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Online Privacy and Your Digital Footprint: Managing your digital footprint to your advantage

Check your digital footprint

How much information about you is already on the internet?

Check:

- Use Google and at least one other search engine to search variations on your name (as lastname firstname as well as the usual order, or using initials, etc.)

- Search yourself on FaceBook, Instagram, Snapchat, Twitter, etc. to find out what other people have posted about you publicly, and also to check whether you have any old, unused accounts on those applications (if you do, delete them if you can).

Tools for managing your digital footprint

The Internet Society has a series of video modules to help you uncover your current digital footprint and to manage it.

Your digital footprint is your social media resume

Image: How to Build a Social Media Resume Infographic

How is your digital footprint created?

TechTerms explains that the term digital footprint refers to:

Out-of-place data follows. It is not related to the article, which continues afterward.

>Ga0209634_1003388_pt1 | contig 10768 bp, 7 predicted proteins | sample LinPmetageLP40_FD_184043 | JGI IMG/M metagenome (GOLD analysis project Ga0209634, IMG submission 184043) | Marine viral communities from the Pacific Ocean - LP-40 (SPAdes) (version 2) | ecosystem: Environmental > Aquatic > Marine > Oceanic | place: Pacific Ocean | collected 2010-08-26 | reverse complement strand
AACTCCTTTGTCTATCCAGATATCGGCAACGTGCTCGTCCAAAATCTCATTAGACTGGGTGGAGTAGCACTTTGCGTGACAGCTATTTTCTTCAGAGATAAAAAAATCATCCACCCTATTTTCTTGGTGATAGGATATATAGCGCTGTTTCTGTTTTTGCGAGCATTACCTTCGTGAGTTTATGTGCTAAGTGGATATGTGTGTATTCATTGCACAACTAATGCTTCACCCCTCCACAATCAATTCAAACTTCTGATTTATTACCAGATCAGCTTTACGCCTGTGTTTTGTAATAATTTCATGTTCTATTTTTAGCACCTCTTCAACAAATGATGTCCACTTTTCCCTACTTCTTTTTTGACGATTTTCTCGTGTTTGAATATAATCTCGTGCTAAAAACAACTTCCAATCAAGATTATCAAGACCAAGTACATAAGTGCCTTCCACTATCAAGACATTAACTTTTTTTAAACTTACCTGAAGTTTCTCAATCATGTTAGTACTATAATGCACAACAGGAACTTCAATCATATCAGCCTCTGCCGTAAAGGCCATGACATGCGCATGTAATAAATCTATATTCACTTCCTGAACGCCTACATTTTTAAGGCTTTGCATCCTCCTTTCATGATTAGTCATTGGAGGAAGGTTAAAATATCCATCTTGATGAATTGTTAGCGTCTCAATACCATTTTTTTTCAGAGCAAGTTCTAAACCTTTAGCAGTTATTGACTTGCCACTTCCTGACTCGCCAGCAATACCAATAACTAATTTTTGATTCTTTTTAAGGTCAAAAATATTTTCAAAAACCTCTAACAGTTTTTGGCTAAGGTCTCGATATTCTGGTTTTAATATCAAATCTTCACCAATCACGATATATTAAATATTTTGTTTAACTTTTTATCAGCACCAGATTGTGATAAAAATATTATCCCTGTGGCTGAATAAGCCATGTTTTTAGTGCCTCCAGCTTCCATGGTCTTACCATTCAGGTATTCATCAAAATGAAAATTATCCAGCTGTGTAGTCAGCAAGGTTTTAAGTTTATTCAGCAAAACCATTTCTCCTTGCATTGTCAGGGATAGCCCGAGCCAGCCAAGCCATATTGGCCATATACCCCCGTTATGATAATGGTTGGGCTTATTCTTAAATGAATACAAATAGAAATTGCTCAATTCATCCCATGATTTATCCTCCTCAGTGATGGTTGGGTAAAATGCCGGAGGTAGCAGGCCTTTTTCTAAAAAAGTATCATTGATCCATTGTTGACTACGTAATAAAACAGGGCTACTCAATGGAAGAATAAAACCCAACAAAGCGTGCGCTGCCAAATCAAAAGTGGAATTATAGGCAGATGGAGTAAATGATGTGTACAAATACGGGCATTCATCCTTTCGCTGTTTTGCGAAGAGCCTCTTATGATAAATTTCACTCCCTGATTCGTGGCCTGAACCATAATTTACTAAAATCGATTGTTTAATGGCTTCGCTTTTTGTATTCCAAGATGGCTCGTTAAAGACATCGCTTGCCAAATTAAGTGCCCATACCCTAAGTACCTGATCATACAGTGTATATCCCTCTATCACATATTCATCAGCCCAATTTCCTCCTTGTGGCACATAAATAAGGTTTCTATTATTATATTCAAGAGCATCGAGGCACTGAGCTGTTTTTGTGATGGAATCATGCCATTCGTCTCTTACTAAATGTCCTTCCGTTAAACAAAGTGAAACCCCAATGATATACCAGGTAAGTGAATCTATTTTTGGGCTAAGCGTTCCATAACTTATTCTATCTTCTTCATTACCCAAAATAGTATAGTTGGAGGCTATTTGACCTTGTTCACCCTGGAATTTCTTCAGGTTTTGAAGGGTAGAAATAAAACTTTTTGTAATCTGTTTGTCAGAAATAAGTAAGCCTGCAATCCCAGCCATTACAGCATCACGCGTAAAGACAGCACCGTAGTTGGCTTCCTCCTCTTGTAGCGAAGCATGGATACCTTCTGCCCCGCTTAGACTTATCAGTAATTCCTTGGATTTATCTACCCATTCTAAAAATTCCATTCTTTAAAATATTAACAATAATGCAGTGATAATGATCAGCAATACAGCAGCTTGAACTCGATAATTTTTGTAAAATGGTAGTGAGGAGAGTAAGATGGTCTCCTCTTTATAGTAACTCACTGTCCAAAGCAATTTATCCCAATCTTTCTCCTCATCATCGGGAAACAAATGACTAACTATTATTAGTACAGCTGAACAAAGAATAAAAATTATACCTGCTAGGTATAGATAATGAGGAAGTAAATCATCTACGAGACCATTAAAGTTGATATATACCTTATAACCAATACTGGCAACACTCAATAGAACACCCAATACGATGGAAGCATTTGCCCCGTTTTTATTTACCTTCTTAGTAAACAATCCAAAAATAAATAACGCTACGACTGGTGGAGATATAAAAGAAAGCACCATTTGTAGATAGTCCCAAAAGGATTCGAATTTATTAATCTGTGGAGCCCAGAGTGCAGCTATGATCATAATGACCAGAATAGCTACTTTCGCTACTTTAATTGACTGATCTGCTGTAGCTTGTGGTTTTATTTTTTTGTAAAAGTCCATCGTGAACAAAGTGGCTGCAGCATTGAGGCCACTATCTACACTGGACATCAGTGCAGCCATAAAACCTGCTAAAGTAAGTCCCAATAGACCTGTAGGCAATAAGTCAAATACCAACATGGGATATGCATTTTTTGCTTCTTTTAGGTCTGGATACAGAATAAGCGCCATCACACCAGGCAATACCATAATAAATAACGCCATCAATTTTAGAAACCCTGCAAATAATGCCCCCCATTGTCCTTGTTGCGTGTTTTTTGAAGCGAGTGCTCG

"A digital footprint is a trail of data you create while using the Internet. It includes the websites you visit, emails you send, and information you submit to online services."

"An active digital footprint includes data that you intentionally submit online. Sending an email contributes to your active digital footprint, since you expect the data be seen and/or saved by another person. The more email you send, the more your digital footprint grows. Since most people save their email online, the messages you send can easily remain online for several years or more."

Social media contributes a lot of material to your digital footprint: every tweet you send on Twitter, every status update you publish on Facebook, every photo you share on Instagram, every post to SnapChat.  "Likes" and "thumbs up" also become a part of your digital footprint (Facebook saves that data, linked to your account).

"Everyone who uses the Internet has a digital footprint, so it is not something to be worried about. However, it is wise to consider what trail of data you are leaving behind. For example, remembering your digital footprint may prevent you from sending a scathing email, since the message might remain online forever. It may also lead you to be more discerning in what you publish on social media websites. While you can often delete content from social media sites, once digital data has been shared online, there is no guarantee you will ever be able to remove it from the Internet."